Diabetes mellitus, or simplydiabetes, is a group of metabolic diseases in which a person has high blood sugar, either because the pancreas does not produce enough insulin, or because cells do not respond to the insulin that is produced. This high blood sugar produces the classical symptoms of polyuria (frequent urination), polydipsia (increased thirst) and polyphagia (increased hunger).
There are three main types of diabetes mellitus (DM): type 1 diabetes, type 2 diabetes, and gestational diabetes.
All types of diabetes mellitus have something in common. Normally, your body breaks down the sugars and carbohydrates you eat into a special sugar called glucose. Glucose fuels the cells in your body. But the cells need insulin, a hormone, in your bloodstream in order to take in the glucose and use it for energy. With diabetes mellitus, either your body doesn't make enough insulin, it can't use the insulin it does produce, or a combination of both.
Since the cells can't take in the glucose, it builds up in your blood. High levels of blood glucose can damage the tiny blood vessels in your kidneys, heart, eyes, or nervous system. That's why diabetes -- especially if left untreated -- can eventually cause heart disease, stroke, kidney disease, blindness, and nerve damage to nerves in the feet.
All forms of diabetes increase the risk of long-term complications. These typically develop after many years (10-20), but may be the first symptom in those who have otherwise not received a diagnosis before that time. The major long-term complications relate to damage to blood vessels. Diabetes doubles the risk of cardiovascular disease. The main "macrovascular" diseases (related to atherosclerosis of larger arteries) are ischemic heart disease (angina and myocardial infarction), stroke and peripheral vascular disease.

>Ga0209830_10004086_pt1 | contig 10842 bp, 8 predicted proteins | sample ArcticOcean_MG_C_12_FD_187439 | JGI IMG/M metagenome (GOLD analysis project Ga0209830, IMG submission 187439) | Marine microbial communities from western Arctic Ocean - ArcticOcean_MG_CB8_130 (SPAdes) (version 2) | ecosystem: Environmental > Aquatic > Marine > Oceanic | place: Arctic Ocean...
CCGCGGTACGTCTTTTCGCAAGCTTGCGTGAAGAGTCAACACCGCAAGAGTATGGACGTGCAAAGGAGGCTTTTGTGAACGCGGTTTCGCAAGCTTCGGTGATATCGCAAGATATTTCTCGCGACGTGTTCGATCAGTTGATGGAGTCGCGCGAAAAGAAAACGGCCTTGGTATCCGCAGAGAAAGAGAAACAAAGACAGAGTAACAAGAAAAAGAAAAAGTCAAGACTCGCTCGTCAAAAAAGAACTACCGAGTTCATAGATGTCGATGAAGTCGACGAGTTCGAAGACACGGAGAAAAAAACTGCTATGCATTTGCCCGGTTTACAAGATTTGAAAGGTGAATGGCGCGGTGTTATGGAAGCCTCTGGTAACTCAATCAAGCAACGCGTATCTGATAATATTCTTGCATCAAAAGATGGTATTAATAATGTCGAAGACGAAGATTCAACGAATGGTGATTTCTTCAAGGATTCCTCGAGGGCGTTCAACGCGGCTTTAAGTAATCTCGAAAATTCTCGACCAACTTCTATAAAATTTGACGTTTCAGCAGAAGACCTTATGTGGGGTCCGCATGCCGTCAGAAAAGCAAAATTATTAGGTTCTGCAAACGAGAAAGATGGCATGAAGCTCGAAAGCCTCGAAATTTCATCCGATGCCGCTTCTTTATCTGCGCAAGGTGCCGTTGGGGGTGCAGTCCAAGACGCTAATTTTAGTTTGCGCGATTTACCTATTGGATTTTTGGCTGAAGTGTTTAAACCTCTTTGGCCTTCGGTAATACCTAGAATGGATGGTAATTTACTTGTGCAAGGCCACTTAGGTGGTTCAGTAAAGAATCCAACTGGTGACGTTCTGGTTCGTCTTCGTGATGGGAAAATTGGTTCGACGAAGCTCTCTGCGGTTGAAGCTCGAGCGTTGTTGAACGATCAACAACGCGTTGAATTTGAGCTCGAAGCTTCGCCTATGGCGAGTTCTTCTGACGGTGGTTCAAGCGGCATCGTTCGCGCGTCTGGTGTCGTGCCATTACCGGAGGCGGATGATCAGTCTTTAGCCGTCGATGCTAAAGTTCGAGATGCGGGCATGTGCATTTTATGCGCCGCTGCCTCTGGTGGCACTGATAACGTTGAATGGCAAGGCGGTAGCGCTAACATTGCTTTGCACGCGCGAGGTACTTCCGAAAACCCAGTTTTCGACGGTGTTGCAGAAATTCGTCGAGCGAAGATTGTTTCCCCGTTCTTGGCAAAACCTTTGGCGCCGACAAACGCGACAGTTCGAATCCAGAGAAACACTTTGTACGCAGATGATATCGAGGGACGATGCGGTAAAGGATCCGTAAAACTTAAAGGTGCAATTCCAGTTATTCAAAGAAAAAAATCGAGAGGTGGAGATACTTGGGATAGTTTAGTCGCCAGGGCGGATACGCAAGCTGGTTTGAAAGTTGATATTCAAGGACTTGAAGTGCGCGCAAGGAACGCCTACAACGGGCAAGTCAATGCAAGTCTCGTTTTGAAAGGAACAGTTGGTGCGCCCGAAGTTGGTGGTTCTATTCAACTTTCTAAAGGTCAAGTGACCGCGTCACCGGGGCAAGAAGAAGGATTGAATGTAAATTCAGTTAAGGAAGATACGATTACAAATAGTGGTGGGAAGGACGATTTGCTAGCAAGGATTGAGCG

The cause of diabetes depends on the type.
Type 1 diabetes is partly inherited, and then triggered by certain infections, with some evidence pointing at Coxsackie B4 virus. A genetic element in individual susceptibility to some of these triggers has been traced to particular HLA genotypes (i.e., the genetic "self" identifiers relied upon by the immune system). However, even in those who have inherited the susceptibility, type 1 DM seems to require an environmental trigger. The onset of type 1 diabetes is unrelated to lifestyle.
Type 2 diabetes is due primarily to lifestyle factors and genetics
Treatment includes working closely with your health care team and:
1. Careful meal planning to ensure adequate pregnancy nutrients without excess fat and calories
2. Daily exercise
3. Controlling weight gain
4. Taking diabetes insulin to control blood sugar levels if needed
1) What is diabetes mellitus?
2) What symptoms it has?
3) How many types of diabetes you know?
4) What complications diabetes may cause?
5) What causes the diabetes?
6) What is the treatment?
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